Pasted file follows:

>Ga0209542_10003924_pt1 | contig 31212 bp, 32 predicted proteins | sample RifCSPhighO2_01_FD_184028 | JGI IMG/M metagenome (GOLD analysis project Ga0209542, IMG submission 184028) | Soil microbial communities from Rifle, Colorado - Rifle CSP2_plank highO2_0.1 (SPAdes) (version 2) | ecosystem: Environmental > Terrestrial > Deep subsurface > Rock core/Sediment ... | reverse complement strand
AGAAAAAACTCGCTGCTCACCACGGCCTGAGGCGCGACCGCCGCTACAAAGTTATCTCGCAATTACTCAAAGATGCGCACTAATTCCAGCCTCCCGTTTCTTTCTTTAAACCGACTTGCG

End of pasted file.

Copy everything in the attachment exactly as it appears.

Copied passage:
>Ga0209542_10003924_pt1 | contig 31212 bp, 32 predicted proteins | sample RifCSPhighO2_01_FD_184028 | JGI IMG/M metagenome (GOLD analysis project Ga0209542, IMG submission 184028) | Soil microbial communities from Rifle, Colorado - Rifle CSP2_plank highO2_0.1 (SPAdes) (version 2) | ecosystem: Environmental > Terrestrial > Deep subsurface > Rock core/Sediment ... | reverse complement strand
AGAAAAAACTCGCTGCTCACCACGGCCTGAGGCGCGACCGCCGCTACAAAGTTATCTCGCAATTACTCAAAGATGCGCACTAATTCCAGCCTCCCGTTTCTTTCTTTAAACCGACTTGCG